Monday, January 27, 2014

Book Review of The Madrona Heroes Register

Book Review of The Madrona Heroes Register 
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Book cover and blurb
Title: The Madrona Heroes Register

Author: Hillel Cooperman 

Genre: YA Superhero Fantasy

Someone in ten-year-old Binny Jordan’s family has a super power – and it’s not her. Binny’s seven-year-old sister Cassie can turn herself invisible and now a strange man is keenly interested in what Cassie can do. Binny’s parents seem more distracted than ever, and her older brother Zach is hiding something of his own. Binny needs to find a way to protect her sister, but she’s never felt more alone.

Author Bio

Hillel Cooperman has pretended to be a superhero since he was a small child. He conceived of the story of the Madrona Heroes in the summer of 2012 on a trip abroad with his family. By winter, he had started writing in earnest. He lives in the Madrona neighborhood of Seattle with his three children, their three cats, and thousands of Lego bricks. His superpower is procrastination. The Madrona Heroes Register is his first novel.


Twitter: @madronaheroes

Available in four parts from Amazon (for Kindle):

Book Excerpts


As Rembrandt and his owner walked their familiar path past the Jordan house, the man saw the oblivious jelly bean of a seven-year-old bouncing with the mirror on the sidewalk below the big house, and the determined and angry ten-year-old storming out of the house on a retributive mission. The man could see what was coming next, yet there was nothing he could do to stop it. Like watching two cars speed towards an intersection.

Rembrandt was distinctly less interested in the inevitable altercation between the girls, but seemed to have found something worthy of his attention at a telephone pole down the street. He started insistently dragging the man towards the pole.

The more the older girl yelled and advanced on her sister, the more interested the man was in seeing how the little drama played out. But Rembrandt was intent on reaching his own destination of interest. He’d already dragged the man halfway to the pole, and now the man was at least fifty feet from where the little girl was standing.

Three separate things happened almost simultaneously: 1) the little girl finally heard the older girl yelling, 2) the older girl turned the corner and finally was in a position to see her quarry, and 3) Rembrandt got sick of waiting for the man to move. Rembrandt jerked his leash and made a break for the telephone pole. The man almost fell over, losing his grip on the leash, catching his balance at the last second before he would have ended up with his face in the dirt.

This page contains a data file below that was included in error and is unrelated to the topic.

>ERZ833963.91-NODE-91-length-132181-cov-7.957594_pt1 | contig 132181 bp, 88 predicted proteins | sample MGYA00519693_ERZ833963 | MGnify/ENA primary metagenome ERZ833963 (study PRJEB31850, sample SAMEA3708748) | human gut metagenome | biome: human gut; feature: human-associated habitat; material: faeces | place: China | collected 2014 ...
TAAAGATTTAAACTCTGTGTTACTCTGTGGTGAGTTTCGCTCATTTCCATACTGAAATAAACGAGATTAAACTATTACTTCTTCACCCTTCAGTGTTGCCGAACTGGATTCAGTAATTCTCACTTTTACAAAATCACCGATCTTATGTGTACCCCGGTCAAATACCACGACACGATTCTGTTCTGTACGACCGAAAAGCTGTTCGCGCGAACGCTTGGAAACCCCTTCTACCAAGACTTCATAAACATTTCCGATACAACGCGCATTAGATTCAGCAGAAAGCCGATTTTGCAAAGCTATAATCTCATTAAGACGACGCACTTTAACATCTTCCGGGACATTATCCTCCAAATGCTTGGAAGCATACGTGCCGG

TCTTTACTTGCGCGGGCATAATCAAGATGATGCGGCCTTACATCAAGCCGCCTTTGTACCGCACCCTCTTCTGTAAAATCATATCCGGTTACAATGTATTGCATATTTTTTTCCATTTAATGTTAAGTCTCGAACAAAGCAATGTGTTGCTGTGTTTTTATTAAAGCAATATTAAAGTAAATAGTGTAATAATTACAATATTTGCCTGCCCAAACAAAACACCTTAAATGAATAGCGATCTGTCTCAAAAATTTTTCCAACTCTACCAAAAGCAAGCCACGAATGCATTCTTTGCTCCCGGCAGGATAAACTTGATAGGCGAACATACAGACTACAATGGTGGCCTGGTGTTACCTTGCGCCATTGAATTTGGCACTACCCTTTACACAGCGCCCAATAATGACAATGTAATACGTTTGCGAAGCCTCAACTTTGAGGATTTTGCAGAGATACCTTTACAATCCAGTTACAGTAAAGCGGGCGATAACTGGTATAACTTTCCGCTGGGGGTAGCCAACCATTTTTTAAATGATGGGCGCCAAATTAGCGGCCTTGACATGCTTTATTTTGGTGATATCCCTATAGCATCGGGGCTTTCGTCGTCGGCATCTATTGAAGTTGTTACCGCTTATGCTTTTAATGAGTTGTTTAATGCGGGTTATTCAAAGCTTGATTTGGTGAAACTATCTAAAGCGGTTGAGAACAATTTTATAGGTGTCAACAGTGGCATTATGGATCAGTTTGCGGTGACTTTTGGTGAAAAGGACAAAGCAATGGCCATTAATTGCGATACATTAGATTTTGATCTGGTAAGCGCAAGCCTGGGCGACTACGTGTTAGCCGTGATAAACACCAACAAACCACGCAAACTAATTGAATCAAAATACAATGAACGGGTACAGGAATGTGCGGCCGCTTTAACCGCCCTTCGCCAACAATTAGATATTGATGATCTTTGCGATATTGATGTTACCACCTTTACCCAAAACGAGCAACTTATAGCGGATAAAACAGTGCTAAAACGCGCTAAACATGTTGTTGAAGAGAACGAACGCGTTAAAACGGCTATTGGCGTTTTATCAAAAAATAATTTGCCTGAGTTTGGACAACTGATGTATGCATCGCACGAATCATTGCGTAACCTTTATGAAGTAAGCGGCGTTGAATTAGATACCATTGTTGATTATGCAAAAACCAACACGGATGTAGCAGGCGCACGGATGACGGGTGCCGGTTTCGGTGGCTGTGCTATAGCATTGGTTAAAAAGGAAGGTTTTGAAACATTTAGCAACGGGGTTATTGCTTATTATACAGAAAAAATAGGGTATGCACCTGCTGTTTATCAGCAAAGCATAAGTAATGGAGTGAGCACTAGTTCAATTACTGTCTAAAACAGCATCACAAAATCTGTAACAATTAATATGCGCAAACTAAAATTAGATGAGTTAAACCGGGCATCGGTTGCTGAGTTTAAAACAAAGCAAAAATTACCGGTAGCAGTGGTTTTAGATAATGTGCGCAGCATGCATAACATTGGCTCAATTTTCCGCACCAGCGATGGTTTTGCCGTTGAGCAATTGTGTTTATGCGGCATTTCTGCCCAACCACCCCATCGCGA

When the man regained his balance and surveyed the scene, the little girl was nowhere to be found. She had been there one moment, and in the time it took for the man to recover from Rembrandt’s over-enthusiasm, she seemed to have just vanished. Into thin air as they say. But that was ridiculous. She must have heard her sister coming and high-tailed it out of there. And yet, how did she do it so quickly? Where did she go?

The older girl approached the spot where her sister had been. From what the man could tell, the older girl with the deepening scowl had never actually witnessed that the object of her vengeance was standing there in the first place. Apparently the younger girl was able to vanish before her sister caught sight of her. And anyway, the older girl was fixated on a shiny object that was lying on the ground. Abandoned.


I often struggle with finding appropriate books for younger readers that are entertaining without being condescending or preachy or sounding like morality tales, but this is one of those rare instances where an author has transcended the norm and provided us with a superb book that is not only entertaining but enthralling for young and old alike.  Siblings Zach, Binah, and Cassie are not your typical children, yet they are totally typical children.  The main character is Binah or Binny, and her name alone should give you a clue that she is not an ordinary child. 

As my younger sister will tell you middle children have the hardest lot in life, and Binny is no exception.  Yet she has amazing strength and depth of character that shine through in an amazing way.  As much as I want to tell you all about her uniqueness and atypical-ness it could give the entire story away so I will resist the urge.  However I will say that the author does such a great job of showcasing the normal family life and day to day struggle that children will be able to immediately relate to Binny and her siblings and the fantastical aspects will create a break from their own normal life.

I am pleased to discover a new author I can wholeheartedly recommend for good clean wholesome reading fun. I give this book 5 out of 5 clouds.

This product or book may have been distributed for review; this in no way affects my opinions or reviews.

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